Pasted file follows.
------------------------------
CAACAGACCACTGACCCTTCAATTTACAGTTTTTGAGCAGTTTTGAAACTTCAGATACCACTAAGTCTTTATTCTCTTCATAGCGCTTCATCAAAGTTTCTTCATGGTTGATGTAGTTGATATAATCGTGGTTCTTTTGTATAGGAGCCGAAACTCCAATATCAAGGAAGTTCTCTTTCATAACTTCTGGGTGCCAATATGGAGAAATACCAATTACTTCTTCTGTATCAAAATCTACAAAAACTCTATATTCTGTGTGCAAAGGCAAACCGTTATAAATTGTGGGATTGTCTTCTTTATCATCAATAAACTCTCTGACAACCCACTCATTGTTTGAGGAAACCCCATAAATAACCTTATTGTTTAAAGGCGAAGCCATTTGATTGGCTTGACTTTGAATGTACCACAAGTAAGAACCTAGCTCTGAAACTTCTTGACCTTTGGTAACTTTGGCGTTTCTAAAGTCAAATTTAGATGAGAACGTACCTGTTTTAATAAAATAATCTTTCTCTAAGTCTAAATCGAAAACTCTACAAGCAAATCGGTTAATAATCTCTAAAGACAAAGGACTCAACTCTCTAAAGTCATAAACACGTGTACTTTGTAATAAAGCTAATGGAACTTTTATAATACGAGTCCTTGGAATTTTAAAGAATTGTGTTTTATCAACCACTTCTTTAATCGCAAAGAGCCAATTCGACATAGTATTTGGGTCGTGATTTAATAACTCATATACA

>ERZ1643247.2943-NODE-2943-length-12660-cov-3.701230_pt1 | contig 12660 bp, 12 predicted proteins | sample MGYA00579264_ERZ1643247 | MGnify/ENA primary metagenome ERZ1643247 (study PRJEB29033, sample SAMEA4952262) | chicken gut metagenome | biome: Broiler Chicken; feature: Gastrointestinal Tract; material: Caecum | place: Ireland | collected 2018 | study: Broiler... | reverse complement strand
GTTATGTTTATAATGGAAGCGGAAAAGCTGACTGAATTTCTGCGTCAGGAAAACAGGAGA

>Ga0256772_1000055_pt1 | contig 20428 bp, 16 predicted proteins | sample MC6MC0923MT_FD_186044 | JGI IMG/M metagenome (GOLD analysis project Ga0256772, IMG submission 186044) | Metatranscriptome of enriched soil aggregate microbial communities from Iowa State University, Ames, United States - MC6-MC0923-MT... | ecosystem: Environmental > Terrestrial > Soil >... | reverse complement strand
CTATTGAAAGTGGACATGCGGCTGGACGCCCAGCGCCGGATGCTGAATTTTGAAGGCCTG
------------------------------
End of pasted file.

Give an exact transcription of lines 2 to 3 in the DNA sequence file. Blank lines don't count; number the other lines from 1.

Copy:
>ERZ1643247.2943-NODE-2943-length-12660-cov-3.701230_pt1 | contig 12660 bp, 12 predicted proteins | sample MGYA00579264_ERZ1643247 | MGnify/ENA primary metagenome ERZ1643247 (study PRJEB29033, sample SAMEA4952262) | chicken gut metagenome | biome: Broiler Chicken; feature: Gastrointestinal Tract; material: Caecum | place: Ireland | collected 2018 | study: Broiler... | reverse complement strand
GTTATGTTTATAATGGAAGCGGAAAAGCTGACTGAATTTCTGCGTCAGGAAAACAGGAGA